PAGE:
Incorporation Lawyer Milwaukee

Attorney Martin J. Greenberg - Sports, Real Estate & Business Law

If you are just getting started and have not yet formed your business, take a look at the different entities described below and let Attorney Sweeney help you determine which business form is right for you.

There are advantages and limitations for every type of business entity. Attorney Sweeney can not only take you through the step by step process of creating these entities, but is also able to help pick which business formation is best for you. (Click here to see all posts about business formation and here to see posts about buying and selling businesses)

Sole Proprietorship

A sole proprietorship is the simplest structure for doing business, and involves the business being owned by a single person without creating a separate business entity. Because there is no separate business entity, there is no separation between the owner and the business for tax and liability purposes. While there are certain tax advantages to the sole proprietorship, such as the ability to defer some losses forward and backward, sole proprietorships have unlimited liability for all actions and debts of the business entity.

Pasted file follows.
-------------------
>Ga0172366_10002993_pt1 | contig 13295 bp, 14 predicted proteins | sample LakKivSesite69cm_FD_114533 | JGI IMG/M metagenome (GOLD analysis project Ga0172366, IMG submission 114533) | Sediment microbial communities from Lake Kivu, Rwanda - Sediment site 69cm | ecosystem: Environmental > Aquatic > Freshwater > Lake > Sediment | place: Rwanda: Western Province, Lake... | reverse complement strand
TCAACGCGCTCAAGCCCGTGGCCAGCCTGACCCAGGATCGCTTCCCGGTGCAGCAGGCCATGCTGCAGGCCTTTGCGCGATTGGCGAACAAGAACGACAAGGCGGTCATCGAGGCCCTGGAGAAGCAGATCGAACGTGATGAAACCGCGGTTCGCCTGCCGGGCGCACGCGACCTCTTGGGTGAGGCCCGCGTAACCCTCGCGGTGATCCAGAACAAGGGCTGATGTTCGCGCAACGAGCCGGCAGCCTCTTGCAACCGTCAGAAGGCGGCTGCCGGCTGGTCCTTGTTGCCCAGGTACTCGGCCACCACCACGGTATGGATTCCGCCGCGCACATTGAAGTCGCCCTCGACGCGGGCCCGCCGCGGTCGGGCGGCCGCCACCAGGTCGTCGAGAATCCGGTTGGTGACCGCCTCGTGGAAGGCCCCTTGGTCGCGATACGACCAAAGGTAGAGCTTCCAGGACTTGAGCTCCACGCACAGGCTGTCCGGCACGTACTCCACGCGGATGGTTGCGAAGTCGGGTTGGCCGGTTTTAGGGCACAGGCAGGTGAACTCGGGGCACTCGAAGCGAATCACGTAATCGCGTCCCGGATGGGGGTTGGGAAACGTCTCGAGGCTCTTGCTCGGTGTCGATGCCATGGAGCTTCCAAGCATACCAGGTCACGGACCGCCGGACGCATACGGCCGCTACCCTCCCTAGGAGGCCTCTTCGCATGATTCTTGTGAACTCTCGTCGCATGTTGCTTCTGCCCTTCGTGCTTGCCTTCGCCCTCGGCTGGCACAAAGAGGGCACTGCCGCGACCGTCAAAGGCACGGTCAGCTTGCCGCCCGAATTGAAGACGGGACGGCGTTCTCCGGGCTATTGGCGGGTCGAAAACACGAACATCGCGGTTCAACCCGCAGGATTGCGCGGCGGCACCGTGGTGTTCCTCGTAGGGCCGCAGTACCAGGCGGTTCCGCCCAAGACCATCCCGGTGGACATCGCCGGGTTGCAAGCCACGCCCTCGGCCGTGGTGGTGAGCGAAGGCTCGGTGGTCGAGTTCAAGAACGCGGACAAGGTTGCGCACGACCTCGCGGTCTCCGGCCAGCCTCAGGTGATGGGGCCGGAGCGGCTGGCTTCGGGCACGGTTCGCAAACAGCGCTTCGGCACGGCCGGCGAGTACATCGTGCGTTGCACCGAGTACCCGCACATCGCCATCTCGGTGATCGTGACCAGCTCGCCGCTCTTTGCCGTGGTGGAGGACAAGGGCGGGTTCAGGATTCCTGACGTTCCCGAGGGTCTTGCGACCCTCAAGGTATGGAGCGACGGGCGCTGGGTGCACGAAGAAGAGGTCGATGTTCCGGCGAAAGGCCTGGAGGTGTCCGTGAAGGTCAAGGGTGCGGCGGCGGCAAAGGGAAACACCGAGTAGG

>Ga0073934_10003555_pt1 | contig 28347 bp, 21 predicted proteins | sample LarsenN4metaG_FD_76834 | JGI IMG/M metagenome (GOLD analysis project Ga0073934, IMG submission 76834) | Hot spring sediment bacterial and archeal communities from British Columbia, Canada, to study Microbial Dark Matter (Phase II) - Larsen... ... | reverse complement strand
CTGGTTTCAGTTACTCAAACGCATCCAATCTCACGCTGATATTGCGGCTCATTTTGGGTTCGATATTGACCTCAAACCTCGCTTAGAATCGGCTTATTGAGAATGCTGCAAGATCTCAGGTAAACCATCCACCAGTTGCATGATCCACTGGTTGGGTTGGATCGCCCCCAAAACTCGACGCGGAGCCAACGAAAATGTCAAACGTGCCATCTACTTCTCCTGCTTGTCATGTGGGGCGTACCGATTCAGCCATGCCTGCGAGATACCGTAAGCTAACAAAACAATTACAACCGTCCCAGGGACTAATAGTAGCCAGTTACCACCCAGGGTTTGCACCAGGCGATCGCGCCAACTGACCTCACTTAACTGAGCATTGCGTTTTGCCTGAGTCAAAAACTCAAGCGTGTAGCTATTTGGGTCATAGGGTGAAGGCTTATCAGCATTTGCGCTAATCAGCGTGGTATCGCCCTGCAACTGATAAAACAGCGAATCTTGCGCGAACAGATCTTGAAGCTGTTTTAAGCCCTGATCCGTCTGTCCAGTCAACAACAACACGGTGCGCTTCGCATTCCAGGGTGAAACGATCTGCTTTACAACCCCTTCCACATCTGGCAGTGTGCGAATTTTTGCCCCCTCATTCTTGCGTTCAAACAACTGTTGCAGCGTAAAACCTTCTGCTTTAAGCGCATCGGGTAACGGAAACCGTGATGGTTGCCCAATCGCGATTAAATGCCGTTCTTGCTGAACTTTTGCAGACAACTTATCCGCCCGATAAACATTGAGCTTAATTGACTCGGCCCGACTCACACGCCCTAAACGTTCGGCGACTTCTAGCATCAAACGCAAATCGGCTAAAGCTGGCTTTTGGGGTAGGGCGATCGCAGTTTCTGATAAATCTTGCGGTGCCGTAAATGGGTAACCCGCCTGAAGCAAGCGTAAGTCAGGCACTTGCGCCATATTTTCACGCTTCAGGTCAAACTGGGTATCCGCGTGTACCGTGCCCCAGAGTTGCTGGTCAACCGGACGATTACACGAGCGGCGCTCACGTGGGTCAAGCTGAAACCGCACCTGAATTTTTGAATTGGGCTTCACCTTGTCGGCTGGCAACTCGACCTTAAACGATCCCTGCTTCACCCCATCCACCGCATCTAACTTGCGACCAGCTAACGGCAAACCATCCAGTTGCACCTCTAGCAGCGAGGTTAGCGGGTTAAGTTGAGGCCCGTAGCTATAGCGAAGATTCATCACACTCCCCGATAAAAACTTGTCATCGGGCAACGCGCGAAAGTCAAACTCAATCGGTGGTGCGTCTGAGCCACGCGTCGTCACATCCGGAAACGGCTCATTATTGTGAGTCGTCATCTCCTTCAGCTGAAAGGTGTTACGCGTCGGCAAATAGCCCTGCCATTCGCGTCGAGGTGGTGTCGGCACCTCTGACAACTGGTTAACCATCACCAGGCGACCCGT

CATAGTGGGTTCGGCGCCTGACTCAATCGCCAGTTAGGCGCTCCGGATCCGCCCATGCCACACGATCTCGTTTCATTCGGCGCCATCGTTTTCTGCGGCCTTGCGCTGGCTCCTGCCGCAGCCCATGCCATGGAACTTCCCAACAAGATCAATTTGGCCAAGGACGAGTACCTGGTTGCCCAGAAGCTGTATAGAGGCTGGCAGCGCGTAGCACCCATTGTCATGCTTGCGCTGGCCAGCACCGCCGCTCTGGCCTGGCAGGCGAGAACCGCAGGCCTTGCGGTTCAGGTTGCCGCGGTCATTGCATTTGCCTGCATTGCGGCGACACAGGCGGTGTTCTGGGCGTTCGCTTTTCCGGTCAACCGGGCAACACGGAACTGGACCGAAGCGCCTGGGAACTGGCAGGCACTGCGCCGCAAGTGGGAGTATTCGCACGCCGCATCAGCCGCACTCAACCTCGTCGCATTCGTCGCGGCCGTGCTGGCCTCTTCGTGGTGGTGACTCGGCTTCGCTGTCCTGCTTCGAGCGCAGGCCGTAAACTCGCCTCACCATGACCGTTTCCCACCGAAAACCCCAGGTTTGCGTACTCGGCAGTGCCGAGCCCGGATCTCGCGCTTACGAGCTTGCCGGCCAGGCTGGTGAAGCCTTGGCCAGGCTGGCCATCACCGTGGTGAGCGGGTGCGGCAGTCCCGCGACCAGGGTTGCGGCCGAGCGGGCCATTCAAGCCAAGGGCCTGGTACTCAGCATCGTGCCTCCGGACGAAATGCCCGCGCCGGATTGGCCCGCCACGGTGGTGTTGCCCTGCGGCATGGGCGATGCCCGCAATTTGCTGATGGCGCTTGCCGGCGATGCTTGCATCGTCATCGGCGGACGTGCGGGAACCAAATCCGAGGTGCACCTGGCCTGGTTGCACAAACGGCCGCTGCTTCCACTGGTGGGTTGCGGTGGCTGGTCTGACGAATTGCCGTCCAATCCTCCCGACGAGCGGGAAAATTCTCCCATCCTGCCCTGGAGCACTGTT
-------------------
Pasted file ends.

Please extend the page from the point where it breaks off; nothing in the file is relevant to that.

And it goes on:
class=”text”>General Partnership– A general partnership is very much like a sole proprietorship, only there are two or more persons who share liability and flow through taxation in direct proportion to their interest in the partnership. General partnerships are governed by chapter 178 of the Wisconsin statutes. While no written agreement is required to perform a partnership, it is strongly recommended.

Limited Liability Partnership (LLP)– Limited Liability Partnerships operate much in the same way as General Partnerships except that it limits each partners liability for the other partners wrongful acts. Individual partners still remain personally liable for their own negligent and wrong acts.

Limited Partnership– – In a Limited Partnership, there is at least one General Partner who still retains unlimited liability, while there can be any number of Limited Partners who function much in the same way as stock holders. They are investors in the company whose liability only extends as far as their investment. They can lose the money they invested, but nothing more. They, however, cannot generally make decisions for the company nor bind the company to any contracts or agreements.


A corporation is a business entity that is created by filing articles of incorporation with the Department of Financial Institutions (DFI). Legally speaking, it is an entity all to itself and is completely separate from its owners officers and directors.

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